5. Diversity and Inclusion. Purchasers of legal service are serious about their commitment to diversity and inclusion and are ceasing to do work with law firms that are not showing a similar commitment. Eaton has a goal of one-third of their North American outside legal spend going to diverse firms.
6. Feedback and Continuous Improvement. More and more law departments are conducting a formal annual review process of their legal service providers. Law departments want their law firms to reciprocate with client satisfaction surveys and performance review meetings. Law departments are looking for true business partners that add value, continuously get better, and provide business intelligence. This is the type of relationship building they are looking for and not tickets to basketball games and concerts.
7. Convergence/Consolidation. Tied to #7 and the annual review process is the consolidation of legal service providers. This is an ongoing trend and the law departments represented on our panel talked about how they removed up to 10 law firms last year due to performance issues whether that be efficiency or what was viewed as a lack of commitment to diversity. Consolidation of legal service providers allows the law department to wield more pricing power soliciting larger volume discounts.
8. Cost Certainty. Purchasers of legal service are looking for cost certainty. That is not going to change. Law firms continue to struggle with budgets. “I need a number not a range.” Law firms are failing to proactively offer alternative fee arrangements. Meanwhile, law departments are getting more sophisticated with their data. They know what most types of matters should cost because they’ve mined that data. Law departments are looking for cost certainty and creativity when it comes to pricing. Proposing hourly rate structures in RFP responses is viewed negatively.
If you thought this discussion was great, come to our next Nimble Forum on Hiring & Culture: Best Practices. We have another great group of panelists. Click Here for more information.
If you looking to improve your legal service provider selection process, take a look at the Nimble Guide to the Legal Service Provider Selection Process by clicking here.
U.S. Companies spend 166% more on legal services per dollar of revenue than companies outside of the U.S., according to research by Acritas and as reported by Jennifer Williams-Alvarez of Corporate Counsel. See http://www.corpcounsel.com/home/id=1202787039745/US-Companies-Are-Biggest-Spenders-on-Legal-Services-Globally?mcode=1202617073467&curindex=2
In addition, Acritas provided some key legal spend benchmarks:
Median legal spend at U.S. Companies is 0.40% of revenue.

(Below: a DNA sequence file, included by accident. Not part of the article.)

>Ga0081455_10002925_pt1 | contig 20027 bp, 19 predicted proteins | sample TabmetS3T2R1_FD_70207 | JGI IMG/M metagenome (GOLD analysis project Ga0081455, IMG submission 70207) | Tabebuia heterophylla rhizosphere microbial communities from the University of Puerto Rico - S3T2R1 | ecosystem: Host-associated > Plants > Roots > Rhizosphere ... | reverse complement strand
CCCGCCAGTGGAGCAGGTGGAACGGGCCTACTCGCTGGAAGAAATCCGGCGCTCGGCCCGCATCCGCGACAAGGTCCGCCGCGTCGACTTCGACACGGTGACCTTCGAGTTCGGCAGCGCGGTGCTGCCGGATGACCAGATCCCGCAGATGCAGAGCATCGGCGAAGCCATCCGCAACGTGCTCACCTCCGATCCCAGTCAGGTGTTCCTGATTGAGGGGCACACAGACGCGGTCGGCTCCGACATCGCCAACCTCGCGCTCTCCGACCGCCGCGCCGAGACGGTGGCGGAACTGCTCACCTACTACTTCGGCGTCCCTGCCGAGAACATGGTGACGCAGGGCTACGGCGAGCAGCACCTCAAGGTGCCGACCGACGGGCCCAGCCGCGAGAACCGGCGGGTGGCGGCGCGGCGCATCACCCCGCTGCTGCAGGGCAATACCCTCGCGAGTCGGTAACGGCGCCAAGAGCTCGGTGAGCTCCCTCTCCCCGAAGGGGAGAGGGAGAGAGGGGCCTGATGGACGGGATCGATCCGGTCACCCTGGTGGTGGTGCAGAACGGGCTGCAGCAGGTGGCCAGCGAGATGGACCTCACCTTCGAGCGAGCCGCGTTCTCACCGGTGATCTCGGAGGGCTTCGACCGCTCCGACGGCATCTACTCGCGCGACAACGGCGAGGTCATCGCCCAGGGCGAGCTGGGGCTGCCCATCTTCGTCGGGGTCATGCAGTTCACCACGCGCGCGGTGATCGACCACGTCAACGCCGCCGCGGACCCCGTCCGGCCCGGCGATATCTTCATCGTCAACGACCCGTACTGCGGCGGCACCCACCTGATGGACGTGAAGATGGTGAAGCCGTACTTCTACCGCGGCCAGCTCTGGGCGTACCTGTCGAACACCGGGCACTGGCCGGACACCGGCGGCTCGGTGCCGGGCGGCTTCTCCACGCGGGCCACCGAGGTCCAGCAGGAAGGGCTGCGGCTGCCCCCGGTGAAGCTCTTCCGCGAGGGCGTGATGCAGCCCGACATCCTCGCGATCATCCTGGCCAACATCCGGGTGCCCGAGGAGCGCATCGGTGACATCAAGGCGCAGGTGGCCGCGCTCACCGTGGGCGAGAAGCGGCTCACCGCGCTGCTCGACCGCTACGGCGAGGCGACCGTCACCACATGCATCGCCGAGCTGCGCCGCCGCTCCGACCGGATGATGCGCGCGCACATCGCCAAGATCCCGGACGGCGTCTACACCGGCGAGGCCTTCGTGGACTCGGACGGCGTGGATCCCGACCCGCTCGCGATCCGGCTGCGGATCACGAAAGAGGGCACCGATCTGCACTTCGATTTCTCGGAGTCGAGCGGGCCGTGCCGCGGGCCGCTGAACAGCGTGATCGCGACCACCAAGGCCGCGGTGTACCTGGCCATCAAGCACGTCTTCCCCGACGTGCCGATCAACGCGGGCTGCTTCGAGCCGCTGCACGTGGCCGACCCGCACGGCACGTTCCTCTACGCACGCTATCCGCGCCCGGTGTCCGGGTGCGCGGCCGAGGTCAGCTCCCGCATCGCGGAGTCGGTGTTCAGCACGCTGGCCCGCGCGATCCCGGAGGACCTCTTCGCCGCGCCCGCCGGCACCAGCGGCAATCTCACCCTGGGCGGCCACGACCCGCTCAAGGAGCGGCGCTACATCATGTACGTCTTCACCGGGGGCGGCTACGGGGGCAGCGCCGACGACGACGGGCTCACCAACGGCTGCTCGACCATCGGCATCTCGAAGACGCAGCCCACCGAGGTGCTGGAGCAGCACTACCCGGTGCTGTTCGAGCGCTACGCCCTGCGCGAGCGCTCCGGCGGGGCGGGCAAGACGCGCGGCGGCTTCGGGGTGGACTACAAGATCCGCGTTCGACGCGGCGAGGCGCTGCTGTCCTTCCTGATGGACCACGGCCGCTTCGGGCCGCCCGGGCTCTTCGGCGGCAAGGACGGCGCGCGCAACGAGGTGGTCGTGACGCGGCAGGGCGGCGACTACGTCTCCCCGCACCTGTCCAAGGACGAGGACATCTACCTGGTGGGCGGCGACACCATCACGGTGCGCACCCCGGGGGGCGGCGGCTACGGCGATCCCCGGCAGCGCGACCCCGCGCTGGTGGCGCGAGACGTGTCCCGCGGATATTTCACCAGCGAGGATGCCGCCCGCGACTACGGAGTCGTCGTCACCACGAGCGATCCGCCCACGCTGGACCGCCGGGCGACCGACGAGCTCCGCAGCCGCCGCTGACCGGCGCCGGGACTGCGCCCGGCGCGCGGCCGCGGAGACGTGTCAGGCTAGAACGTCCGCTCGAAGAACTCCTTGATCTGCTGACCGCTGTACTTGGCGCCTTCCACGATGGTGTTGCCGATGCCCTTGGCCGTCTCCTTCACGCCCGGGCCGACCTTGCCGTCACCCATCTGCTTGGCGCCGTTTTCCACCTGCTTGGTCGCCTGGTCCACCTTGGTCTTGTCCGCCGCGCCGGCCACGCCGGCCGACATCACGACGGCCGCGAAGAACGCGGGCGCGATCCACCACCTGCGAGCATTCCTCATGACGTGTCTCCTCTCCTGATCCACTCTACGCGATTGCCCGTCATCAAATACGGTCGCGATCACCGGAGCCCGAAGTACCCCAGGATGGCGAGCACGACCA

Median legal spend at Companies in the rest of the world is 0.15% of revenue.
Median legal spend in the real estate industry is 0.89% of revenue.
Median legal spend in the banking industry is 0.60% of revenue.
Median legal spend in the tech industry is 0.45% of revenue.
Why is Legal Spend in the U.S. so much higher than the Rest of the World? Here are 4 leading reasons why:
In general, U.S. law firms charge higher hourly rates than law firms outside the U.S.
The compensation for both in-house and external lawyers are generally higher in the U.S.
There is more widespread use of the hourly rate in the U.S. than in the rest of the world.
The U.S. is much more litigious market and there is greater regulatory oversight.
What can companies and law departments do to drive more value from their legal spend?
Because it can be difficult to find sufficient time to step back and look at this, more and more companies and law departments are using legal consultants to review and recommend new approaches, or creating legal operations roles, or both.
Work with your key legal service providers to develop cost certainty for higher repeatable legal work provided and move away from the billable hour for those types of services.
Use a legal consultant to review the management of your litigation portfolio. Can it be bundled and offered to 1 law firm for more cost certain pricing? Can there be bonus fees for law firms if certain types of litigation matters if a motion to dismiss or motion for summary judgment is awarded in your favor? Can discovery costs be managed better?
Revise all of your form contracts with suppliers and customers to include mandatory mediation to try to resolve disputes. In our experience, many contract related disputes can be resolved through mediation - saving both parties significant legal costs.